Folks, as you may have heard, there was some good news out of Germany earlier today. Chancellor Angela Merkel approved giving new power to the European bailout fund—what they’re calling the European Financial Stability Facility. It still has to get through parliament, but it’s a baby step.
This measure certainly isn’t going to end the debt crisis over there, but I believe it’s a strong indication of where things are heading. Germany is the key to Europe, and Merkel is a strong leader. I believe that her renewed commitment to the EU—which includes all that distressed debt in the PIIGS nations—will help to clarify the direction things are headed in the minds of portfolio managers.
Is the debt crisis in Europe still worrisome? Of course. But with this action by Merkel, it seems to me all but inevitable that Germany is ready to come to the rescue. They know very well that a unified Europe is an amazing economic force, and they’re ready to help this experiment through these growing pains.
Gold is still testing that 61.8% retracement level we talked about the other day. It’s having a debate between the reflation trade and being overbought. This is a tricky situation—if the equities continue to go higher and gold continues to fail at that retracement level, we could very well see it get clobbered. Keep an eye on this—the gold story is absolutely fascinating right now.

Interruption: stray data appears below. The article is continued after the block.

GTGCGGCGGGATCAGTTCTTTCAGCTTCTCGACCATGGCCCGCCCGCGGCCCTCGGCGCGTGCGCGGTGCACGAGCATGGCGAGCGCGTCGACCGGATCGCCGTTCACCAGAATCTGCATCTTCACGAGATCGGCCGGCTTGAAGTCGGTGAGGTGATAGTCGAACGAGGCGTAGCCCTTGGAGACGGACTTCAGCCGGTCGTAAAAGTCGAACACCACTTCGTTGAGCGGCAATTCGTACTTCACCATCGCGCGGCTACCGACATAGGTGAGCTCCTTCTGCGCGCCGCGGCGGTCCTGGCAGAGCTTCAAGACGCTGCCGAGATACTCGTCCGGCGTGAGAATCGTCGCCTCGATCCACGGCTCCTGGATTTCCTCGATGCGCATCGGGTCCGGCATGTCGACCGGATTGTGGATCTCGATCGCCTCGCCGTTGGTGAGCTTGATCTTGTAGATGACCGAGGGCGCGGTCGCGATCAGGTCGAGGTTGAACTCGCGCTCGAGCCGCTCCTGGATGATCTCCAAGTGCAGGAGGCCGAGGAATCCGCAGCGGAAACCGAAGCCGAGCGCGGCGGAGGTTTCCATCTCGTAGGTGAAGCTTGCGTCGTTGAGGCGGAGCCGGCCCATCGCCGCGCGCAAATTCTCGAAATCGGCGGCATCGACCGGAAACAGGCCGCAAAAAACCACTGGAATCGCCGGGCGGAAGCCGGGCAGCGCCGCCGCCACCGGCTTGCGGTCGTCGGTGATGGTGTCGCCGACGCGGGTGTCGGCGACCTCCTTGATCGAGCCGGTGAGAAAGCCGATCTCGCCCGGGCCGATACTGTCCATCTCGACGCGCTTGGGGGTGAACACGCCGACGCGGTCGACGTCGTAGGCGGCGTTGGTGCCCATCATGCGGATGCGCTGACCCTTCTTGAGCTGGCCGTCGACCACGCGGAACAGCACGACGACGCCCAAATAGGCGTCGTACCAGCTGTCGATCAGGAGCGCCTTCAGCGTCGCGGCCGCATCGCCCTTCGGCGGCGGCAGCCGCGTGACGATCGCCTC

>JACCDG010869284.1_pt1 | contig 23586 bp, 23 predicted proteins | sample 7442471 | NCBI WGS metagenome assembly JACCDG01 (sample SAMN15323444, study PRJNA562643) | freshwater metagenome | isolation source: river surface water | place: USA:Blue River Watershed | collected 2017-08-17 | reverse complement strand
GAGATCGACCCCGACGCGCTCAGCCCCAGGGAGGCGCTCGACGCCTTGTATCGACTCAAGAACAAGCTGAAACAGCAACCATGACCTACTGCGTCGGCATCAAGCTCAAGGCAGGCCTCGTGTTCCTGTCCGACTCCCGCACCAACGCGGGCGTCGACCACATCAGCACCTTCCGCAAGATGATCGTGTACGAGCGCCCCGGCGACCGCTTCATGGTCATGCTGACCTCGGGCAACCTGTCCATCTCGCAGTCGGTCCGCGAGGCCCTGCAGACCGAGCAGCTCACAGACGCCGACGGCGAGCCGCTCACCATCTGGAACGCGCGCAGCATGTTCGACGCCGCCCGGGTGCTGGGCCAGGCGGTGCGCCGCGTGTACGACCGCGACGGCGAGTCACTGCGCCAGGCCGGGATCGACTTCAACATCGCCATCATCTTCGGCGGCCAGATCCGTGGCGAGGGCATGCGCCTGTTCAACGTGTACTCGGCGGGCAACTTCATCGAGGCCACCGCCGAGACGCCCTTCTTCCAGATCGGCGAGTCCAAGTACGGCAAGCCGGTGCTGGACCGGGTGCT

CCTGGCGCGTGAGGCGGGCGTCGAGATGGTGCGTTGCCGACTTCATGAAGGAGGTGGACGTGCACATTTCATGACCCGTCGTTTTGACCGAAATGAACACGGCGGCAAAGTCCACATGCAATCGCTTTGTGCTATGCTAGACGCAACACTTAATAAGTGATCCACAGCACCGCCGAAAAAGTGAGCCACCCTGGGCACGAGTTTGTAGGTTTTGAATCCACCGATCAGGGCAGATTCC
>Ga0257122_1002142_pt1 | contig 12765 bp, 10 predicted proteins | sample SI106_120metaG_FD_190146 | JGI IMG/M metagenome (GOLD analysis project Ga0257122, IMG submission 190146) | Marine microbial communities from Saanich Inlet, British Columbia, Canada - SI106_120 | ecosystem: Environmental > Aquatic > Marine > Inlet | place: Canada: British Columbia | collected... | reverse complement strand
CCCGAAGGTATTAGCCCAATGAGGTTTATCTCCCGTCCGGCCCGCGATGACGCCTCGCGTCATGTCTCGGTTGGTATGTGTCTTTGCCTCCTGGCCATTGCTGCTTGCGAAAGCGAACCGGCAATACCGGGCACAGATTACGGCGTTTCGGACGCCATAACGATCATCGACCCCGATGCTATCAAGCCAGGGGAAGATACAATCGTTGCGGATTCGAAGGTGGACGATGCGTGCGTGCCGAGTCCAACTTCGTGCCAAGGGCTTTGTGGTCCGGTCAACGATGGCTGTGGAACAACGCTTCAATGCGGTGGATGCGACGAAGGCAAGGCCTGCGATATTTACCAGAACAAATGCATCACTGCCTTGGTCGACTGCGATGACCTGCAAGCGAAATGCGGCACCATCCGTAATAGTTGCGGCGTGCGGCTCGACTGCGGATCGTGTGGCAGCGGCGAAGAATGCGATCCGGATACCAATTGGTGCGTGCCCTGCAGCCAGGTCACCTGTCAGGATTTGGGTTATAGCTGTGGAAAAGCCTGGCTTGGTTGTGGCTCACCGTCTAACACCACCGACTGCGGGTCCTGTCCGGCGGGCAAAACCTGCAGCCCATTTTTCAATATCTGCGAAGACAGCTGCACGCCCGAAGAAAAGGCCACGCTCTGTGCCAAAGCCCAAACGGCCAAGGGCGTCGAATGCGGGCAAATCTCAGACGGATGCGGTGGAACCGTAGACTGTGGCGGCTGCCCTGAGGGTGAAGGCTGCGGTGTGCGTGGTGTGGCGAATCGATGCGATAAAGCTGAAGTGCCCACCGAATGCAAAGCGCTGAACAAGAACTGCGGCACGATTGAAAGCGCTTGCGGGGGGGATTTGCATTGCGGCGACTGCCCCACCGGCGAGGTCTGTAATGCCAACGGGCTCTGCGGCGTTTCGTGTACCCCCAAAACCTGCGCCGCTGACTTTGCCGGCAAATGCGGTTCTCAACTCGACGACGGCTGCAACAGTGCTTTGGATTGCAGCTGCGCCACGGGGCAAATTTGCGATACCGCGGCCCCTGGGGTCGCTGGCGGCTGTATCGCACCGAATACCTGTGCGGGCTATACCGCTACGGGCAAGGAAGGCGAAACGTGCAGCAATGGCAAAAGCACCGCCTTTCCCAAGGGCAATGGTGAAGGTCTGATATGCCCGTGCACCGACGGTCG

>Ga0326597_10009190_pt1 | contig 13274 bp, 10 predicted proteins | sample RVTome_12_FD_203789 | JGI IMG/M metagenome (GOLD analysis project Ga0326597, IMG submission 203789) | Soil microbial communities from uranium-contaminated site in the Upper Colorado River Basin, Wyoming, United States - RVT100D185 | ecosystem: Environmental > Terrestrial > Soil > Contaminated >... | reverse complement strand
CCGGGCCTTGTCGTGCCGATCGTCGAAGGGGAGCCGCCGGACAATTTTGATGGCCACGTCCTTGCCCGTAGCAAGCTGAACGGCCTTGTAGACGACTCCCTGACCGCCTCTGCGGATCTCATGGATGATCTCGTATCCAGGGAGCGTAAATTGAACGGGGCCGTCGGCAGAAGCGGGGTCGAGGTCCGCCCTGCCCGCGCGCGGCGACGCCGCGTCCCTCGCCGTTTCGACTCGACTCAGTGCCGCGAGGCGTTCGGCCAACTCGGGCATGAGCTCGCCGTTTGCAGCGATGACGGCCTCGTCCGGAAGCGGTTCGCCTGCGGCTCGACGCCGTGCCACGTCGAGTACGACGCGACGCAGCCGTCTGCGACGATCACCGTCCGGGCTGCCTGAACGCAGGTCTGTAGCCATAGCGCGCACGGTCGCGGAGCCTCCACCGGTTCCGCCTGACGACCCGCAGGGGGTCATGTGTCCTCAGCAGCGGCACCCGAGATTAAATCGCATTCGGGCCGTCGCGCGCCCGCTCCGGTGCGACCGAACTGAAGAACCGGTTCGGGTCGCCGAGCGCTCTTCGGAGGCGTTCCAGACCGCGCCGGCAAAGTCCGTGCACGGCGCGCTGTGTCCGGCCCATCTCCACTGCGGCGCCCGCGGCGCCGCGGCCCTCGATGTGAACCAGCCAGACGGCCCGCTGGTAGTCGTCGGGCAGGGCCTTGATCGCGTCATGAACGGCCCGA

I’ve been talking a lot about inflation lately, both on the show and on the blog, but I wanted to quickly put a point on something before I go today. This whole exercise with quantitative easing and artificially low interest rates—what I call being force-fed the inflation pill—is aimed at one thing: helping the housing market.
Think about it: if you have a $500,000 mortgage on a house that’s worth $400,000, that’s bad. But as inflation occurs, you now have a $500,000 mortgage on, say, an $800,000 house. That’s exactly what the Fed chair is trying to do—take debt on the books lower in percentage terms.